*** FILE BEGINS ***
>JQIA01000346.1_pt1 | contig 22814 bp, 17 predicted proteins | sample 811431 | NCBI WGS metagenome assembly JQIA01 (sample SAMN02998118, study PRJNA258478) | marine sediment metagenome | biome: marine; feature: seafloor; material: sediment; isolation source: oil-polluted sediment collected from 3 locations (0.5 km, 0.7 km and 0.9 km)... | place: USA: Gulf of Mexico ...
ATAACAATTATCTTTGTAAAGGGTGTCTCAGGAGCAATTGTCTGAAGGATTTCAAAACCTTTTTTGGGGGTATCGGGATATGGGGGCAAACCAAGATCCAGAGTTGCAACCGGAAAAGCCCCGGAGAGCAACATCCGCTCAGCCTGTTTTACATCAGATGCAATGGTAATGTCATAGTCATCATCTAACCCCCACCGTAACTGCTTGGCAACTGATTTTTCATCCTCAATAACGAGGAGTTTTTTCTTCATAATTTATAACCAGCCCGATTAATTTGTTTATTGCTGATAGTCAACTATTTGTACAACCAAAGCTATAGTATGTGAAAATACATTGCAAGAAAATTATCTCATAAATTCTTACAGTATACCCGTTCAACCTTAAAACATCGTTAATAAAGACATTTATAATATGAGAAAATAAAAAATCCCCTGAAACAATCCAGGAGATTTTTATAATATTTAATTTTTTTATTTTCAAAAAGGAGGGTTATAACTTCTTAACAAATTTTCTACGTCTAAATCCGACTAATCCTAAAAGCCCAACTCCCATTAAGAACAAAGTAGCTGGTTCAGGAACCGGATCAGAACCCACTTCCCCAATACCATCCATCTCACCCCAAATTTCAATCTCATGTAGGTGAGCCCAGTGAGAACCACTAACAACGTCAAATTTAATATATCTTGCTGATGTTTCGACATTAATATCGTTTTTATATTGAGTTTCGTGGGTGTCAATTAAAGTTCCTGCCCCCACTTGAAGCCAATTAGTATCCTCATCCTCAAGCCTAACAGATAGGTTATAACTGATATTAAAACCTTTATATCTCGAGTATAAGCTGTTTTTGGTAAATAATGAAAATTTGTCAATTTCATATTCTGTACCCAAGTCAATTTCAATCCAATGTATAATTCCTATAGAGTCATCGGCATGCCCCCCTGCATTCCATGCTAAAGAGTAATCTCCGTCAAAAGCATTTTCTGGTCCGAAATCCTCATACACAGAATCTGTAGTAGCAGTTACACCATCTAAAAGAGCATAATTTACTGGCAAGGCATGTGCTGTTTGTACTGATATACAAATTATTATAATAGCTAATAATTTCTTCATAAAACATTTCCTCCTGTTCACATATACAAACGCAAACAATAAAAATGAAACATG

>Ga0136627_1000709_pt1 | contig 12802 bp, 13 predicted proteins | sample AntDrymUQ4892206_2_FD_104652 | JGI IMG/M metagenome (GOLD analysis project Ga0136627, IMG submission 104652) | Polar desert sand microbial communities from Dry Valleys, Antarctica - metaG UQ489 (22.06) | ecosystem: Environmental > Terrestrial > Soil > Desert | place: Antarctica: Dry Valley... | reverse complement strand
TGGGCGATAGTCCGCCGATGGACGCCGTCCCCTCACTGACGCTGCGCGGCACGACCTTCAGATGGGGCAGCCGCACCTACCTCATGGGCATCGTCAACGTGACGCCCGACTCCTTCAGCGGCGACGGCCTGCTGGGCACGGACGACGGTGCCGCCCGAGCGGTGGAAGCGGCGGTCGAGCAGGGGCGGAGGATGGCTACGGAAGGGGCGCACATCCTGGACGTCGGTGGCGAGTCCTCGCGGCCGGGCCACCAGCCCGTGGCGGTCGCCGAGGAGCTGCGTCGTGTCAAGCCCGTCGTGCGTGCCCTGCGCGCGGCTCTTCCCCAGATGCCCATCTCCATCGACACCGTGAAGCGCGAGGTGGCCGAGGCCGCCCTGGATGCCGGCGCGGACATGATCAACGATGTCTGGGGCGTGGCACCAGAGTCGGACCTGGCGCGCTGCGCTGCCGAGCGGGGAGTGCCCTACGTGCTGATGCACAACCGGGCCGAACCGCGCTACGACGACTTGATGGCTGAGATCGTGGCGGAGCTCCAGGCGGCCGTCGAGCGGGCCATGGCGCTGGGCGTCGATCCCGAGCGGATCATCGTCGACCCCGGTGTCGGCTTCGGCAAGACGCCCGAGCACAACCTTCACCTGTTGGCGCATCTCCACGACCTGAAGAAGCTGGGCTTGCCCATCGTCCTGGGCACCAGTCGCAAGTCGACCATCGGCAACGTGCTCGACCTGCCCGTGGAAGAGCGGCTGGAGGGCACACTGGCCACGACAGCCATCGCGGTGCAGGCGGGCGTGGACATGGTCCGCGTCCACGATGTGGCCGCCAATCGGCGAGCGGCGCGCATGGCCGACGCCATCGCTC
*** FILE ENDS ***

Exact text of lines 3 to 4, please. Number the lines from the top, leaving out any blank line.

>Ga0136627_1000709_pt1 | contig 12802 bp, 13 predicted proteins | sample AntDrymUQ4892206_2_FD_104652 | JGI IMG/M metagenome (GOLD analysis project Ga0136627, IMG submission 104652) | Polar desert sand microbial communities from Dry Valleys, Antarctica - metaG UQ489 (22.06) | ecosystem: Environmental > Terrestrial > Soil > Desert | place: Antarctica: Dry Valley... | reverse complement strand
TGGGCGATAGTCCGCCGATGGACGCCGTCCCCTCACTGACGCTGCGCGGCACGACCTTCAGATGGGGCAGCCGCACCTACCTCATGGGCATCGTCAACGTGACGCCCGACTCCTTCAGCGGCGACGGCCTGCTGGGCACGGACGACGGTGCCGCCCGAGCGGTGGAAGCGGCGGTCGAGCAGGGGCGGAGGATGGCTACGGAAGGGGCGCACATCCTGGACGTCGGTGGCGAGTCCTCGCGGCCGGGCCACCAGCCCGTGGCGGTCGCCGAGGAGCTGCGTCGTGTCAAGCCCGTCGTGCGTGCCCTGCGCGCGGCTCTTCCCCAGATGCCCATCTCCATCGACACCGTGAAGCGCGAGGTGGCCGAGGCCGCCCTGGATGCCGGCGCGGACATGATCAACGATGTCTGGGGCGTGGCACCAGAGTCGGACCTGGCGCGCTGCGCTGCCGAGCGGGGAGTGCCCTACGTGCTGATGCACAACCGGGCCGAACCGCGCTACGACGACTTGATGGCTGAGATCGTGGCGGAGCTCCAGGCGGCCGTCGAGCGGGCCATGGCGCTGGGCGTCGATCCCGAGCGGATCATCGTCGACCCCGGTGTCGGCTTCGGCAAGACGCCCGAGCACAACCTTCACCTGTTGGCGCATCTCCACGACCTGAAGAAGCTGGGCTTGCCCATCGTCCTGGGCACCAGTCGCAAGTCGACCATCGGCAACGTGCTCGACCTGCCCGTGGAAGAGCGGCTGGAGGGCACACTGGCCACGACAGCCATCGCGGTGCAGGCGGGCGTGGACATGGTCCGCGTCCACGATGTGGCCGCCAATCGGCGAGCGGCGCGCATGGCCGACGCCATCGCTC